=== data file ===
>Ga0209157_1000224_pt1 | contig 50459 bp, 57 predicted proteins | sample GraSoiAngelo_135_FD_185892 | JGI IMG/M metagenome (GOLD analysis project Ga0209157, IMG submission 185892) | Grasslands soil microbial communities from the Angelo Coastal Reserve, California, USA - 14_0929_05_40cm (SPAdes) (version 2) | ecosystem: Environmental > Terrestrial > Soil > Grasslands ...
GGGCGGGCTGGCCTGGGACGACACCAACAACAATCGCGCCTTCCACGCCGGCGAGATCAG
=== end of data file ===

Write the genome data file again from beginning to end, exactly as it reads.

>Ga0209157_1000224_pt1 | contig 50459 bp, 57 predicted proteins | sample GraSoiAngelo_135_FD_185892 | JGI IMG/M metagenome (GOLD analysis project Ga0209157, IMG submission 185892) | Grasslands soil microbial communities from the Angelo Coastal Reserve, California, USA - 14_0929_05_40cm (SPAdes) (version 2) | ecosystem: Environmental > Terrestrial > Soil > Grasslands ...
GGGCGGGCTGGCCTGGGACGACACCAACAACAATCGCGCCTTCCACGCCGGCGAGATCAG